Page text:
Social scientists call on organizations that promote empathy and compassion to include animals

<p> Image Pezibear/<a href="">Pixabay</a>/(CC by 0) <span></span></p>
<p> Image Pezibear/<a href="">Pixabay</a>/(CC by 0) <span></span></p>

Dr Melanie Joy, Dr Will Tuttle, Jeffrey Masson, Dr Jonathan Balcombe and Professor Casey Taft are among more than 30 leaders in social sciences who have signed an open letter urging institutions whose work focuses on empathy and compassion to overcome their blind spot when it comes to nonhuman animals.

Stanford's Center for Compassion and Altruism Research and Education, the Greater Good Science Center at Berkeley, and the The Dalai Lama Center for Ethics and Transformative Values at MIT are among a group of 12 organizations targeted in an open letter calling for them to include all sentient beings in their work and mission.

The letter, spearheaded by vegan Maryland-based psychotherapist and social worker Beth Levine, and including signatures from several luminaries in the animal advocacy movement, highlights ways in which cultural norms position nonhuman animals either as commodities to be exploited for our pleasure, or as having interests 'less than' those of humans. It also points out that these social norms negatively impact not only nonhuman animals, but ourselves and our societies.

"We know that compassionate action leads to happier, more fulfilling lives, as well as an increase in mental, emotional and physical well-being and contributes to a less violent world. Imagine how much happier and emotionally and physically healthy individuals would be and how much more peaceful society would be if we all expanded our moral consideration to include all animals, human and nonhuman," the letter says.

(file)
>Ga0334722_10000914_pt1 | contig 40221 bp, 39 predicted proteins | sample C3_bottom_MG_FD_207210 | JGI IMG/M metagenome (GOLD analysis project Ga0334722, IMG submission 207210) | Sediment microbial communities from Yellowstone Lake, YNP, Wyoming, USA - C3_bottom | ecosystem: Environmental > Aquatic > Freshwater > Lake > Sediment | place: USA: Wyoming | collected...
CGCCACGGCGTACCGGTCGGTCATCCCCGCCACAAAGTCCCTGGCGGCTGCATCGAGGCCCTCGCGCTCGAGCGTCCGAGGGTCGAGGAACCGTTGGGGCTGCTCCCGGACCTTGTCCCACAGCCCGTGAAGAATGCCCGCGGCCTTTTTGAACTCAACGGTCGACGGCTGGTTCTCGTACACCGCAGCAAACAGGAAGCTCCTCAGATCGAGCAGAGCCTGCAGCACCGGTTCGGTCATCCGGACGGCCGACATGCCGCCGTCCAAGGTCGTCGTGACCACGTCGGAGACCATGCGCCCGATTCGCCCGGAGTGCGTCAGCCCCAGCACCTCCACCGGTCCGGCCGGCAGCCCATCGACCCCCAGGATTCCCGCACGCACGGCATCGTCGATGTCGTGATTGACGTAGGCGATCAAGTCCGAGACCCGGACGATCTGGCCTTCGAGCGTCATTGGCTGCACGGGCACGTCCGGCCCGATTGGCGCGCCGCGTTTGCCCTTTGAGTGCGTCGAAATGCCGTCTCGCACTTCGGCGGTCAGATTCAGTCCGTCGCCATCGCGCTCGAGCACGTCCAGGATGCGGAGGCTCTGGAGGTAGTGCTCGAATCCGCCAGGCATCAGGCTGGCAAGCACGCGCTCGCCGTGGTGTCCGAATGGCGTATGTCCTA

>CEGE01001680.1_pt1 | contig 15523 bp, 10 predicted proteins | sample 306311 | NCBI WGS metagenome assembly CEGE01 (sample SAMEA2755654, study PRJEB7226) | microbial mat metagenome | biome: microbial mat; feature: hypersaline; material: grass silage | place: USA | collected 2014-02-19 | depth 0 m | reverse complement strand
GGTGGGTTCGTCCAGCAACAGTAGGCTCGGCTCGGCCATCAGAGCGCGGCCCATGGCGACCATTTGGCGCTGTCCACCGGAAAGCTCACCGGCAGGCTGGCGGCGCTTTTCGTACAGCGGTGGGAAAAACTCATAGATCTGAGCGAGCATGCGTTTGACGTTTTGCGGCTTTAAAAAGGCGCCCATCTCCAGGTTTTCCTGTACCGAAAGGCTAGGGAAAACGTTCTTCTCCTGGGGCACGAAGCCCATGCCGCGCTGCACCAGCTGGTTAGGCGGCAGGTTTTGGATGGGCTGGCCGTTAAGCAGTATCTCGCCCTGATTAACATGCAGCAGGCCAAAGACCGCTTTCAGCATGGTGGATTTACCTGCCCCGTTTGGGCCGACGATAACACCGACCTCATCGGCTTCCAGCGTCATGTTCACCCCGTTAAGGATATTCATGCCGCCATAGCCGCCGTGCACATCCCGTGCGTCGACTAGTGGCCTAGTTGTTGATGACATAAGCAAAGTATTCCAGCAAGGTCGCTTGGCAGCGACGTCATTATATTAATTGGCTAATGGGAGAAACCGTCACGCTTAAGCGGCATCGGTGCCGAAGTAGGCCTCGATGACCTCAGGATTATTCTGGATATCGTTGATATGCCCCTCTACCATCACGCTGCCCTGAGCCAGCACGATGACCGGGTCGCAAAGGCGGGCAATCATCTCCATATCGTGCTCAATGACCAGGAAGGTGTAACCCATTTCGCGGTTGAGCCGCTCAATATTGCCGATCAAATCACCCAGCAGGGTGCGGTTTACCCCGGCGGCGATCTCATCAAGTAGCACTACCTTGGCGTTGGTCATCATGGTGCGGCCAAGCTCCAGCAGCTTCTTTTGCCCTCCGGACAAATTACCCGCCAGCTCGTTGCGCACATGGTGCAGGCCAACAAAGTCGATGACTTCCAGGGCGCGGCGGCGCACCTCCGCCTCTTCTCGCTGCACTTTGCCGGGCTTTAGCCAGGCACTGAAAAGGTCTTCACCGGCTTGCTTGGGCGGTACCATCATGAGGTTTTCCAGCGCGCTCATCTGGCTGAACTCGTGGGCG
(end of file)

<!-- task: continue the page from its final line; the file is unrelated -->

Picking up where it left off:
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Sentience is at the heart of our moral code of conduct, according to Levine. "Sentience means that individuals experience various emotions including pleasure, pain, and fear and is aware of what is happening to and around themselves," she says. "Unfortunately, despite the understanding that animals other than humans are sentient, the reality is that many humans treat nonhumans as things that we can do whatever we want with; use as resources, whether for food, clothing, entertainment, product testing, or vivisection."

Levine, who has worked in the field of mental health for over 20 years and who has a keen interest in intersectionality in social justice, believes organizations that promote empathy and compassion need to fight against these cultural norms that see animals as commodities to be exploited and include all sentient beings when promoting empathy and compassion.

"Do unto others as you would have them do unto you does not depend on race, gender, sexual orientation or species," she says. "If these organizations were true to their mission, they would be advocating that we treat all animals, human and nonhuman, as individuals whose lives matter to them."

The letter includes signatories from 33 leading social scientists in the US, UK and Australia, including:

  • Dr Melanie Joy, Professor, University of Massachusetts
  • Professor Casey Taft, Professor, Boston University School of Medicine, Boston, Massachusetts
  • Dr Richard Ryder, psychologist, author, coined the term 'speciesism' in 1970
  • Dr Will Tuttle, author of The World Peace Diet
  • Dr Jonathan Balcombe, author of SecondNature: The Inner Lives of Animals
  • Nik Taylor, Associate Professor, School of Social and Policy Studies, Flinders University, Australia
  • Jeffrey Masson, author of When Elephants Weep
  • Dr Richard Twine, Senior Lecturer in Social Sciences, Edge Hill University, UK
  • Dr David Nibert, Professor of Sociology, Wittenberg University, Ohio
  • Dr Carol L. Glasser, Assistant Professor of Sociology, Minnesota State University

The full text of the letter and signatories can be read here.